Next, the implied fair value of goodwill is determined by comparing the Step 1 fair value of the reporting unit with the total Step 2 fair value amounts assigned to all assets and liabilities (other than goodwill). The excess of the fair value of the reporting unit (Step 1) over the total fair value assigned to net assets and liabilities (Step 2) is the implied fair value of goodwill. If the implied fair value of goodwill is less than the carrying amount of goodwill, an impairment charge is taken to reduce goodwill to the implied fair value. This adjusted carrying amount is the new accounting basis of goodwill, and the impairment loss may not be reversed in future periods.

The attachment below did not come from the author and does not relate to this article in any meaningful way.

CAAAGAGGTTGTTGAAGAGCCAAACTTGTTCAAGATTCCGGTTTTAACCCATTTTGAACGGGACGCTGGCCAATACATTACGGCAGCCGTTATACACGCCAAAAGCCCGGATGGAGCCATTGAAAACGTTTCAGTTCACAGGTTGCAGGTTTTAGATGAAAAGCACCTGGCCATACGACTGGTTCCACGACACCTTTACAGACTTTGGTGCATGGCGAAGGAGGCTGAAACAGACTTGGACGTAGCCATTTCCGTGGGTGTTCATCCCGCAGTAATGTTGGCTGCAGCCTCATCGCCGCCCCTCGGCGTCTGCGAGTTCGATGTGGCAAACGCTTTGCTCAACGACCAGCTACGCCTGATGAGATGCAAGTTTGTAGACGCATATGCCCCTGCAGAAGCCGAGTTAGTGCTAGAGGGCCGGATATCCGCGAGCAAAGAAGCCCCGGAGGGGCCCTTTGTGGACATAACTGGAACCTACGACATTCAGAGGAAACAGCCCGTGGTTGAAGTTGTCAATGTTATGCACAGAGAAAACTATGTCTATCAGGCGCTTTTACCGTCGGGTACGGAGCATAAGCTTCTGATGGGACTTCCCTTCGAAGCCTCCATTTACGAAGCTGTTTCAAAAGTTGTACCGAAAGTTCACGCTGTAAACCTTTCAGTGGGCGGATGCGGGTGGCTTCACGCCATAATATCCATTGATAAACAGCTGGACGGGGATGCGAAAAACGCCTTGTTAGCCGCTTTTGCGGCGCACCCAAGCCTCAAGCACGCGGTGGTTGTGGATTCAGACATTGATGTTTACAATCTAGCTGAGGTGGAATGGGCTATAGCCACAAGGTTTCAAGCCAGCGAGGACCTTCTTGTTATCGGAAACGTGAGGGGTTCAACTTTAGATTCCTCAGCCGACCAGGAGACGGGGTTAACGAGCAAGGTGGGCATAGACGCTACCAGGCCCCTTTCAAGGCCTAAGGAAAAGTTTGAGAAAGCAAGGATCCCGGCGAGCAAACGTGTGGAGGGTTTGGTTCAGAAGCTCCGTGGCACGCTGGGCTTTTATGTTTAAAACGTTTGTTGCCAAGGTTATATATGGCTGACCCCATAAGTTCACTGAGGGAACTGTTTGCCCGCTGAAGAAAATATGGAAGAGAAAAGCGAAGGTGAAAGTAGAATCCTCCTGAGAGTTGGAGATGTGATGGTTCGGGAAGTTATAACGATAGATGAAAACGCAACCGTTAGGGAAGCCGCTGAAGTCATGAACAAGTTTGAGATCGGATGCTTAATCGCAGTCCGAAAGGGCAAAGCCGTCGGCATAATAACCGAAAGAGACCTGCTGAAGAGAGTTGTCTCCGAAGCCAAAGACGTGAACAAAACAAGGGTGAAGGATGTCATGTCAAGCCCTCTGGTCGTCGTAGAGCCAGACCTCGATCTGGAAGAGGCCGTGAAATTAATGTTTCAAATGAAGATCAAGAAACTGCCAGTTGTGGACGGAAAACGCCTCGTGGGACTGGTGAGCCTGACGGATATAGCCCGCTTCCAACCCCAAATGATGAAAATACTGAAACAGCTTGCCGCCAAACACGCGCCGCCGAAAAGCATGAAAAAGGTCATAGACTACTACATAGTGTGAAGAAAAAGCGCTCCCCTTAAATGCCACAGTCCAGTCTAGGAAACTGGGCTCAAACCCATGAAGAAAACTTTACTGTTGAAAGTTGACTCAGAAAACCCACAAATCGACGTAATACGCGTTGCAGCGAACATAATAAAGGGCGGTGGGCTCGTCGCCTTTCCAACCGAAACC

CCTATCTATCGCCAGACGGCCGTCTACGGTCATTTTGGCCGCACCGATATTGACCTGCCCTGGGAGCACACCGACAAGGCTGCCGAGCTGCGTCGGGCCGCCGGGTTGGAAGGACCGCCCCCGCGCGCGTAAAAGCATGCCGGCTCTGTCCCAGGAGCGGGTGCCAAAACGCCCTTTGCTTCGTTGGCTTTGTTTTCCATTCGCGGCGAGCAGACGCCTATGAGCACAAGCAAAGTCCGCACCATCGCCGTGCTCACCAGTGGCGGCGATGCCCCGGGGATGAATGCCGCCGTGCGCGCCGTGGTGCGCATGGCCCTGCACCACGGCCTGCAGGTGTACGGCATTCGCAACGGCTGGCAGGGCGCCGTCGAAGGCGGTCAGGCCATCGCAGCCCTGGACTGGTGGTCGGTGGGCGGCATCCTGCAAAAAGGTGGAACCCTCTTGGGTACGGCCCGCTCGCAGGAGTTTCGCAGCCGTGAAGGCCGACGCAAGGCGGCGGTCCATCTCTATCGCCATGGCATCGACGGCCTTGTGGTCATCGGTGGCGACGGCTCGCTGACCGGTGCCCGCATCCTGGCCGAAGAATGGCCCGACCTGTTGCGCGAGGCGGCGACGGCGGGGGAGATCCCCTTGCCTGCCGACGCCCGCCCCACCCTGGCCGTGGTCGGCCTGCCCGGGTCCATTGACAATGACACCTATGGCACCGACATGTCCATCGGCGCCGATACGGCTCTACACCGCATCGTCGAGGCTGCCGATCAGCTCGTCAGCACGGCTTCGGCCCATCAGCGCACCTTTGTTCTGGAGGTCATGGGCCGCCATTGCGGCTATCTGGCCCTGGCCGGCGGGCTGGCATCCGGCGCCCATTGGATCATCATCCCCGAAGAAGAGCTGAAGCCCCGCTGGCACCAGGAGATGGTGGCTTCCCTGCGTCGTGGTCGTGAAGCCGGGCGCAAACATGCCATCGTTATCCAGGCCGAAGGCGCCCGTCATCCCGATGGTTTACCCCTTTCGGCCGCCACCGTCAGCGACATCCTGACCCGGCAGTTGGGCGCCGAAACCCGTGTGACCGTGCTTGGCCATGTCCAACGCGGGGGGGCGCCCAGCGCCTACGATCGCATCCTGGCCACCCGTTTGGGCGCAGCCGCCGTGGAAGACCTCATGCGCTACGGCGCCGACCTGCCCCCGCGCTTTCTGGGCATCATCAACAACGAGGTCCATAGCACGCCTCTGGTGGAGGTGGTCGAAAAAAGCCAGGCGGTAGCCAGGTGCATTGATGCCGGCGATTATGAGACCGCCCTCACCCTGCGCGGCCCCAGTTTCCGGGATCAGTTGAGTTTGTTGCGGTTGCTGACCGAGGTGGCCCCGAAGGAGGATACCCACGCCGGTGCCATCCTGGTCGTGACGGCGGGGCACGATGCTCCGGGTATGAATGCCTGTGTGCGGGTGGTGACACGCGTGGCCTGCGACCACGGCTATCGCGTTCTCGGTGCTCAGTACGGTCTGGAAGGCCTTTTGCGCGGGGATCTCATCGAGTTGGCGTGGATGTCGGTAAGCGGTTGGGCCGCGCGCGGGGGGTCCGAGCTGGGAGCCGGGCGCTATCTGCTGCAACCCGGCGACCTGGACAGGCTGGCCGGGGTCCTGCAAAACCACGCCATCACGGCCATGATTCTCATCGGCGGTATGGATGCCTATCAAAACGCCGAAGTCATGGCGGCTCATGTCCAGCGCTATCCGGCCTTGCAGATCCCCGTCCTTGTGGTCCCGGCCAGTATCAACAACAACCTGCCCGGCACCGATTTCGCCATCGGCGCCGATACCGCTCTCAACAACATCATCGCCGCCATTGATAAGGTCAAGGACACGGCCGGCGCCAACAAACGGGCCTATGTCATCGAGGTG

The exhibit below provides a hypothetical example of the two-step process for goodwill impairment testing.
Two-Step Process for Amortizable Intangible Assets
Impairment testing for amortizable intangible assets is also a two-step process, but it differs from the process for goodwill. In contrast to ASC 350, where fair value is the sole standard for goodwill, ASC 360 also prescribes the use of undiscounted cash flows to test amortizable intangible assets (that is, assets with a finite life, such as a medical device patent or a covenant not to compete) for recoverability.c Another significant difference is the use of market-participant assumptions for purposes of ASC 350 and company-specific assumptions for purposes of recoverability under ASC 360. Finally, rather than an annual impairment test, intangible assets are tested for impairment when an event or a change in circumstances indicates that the carrying amount might not be recoverable.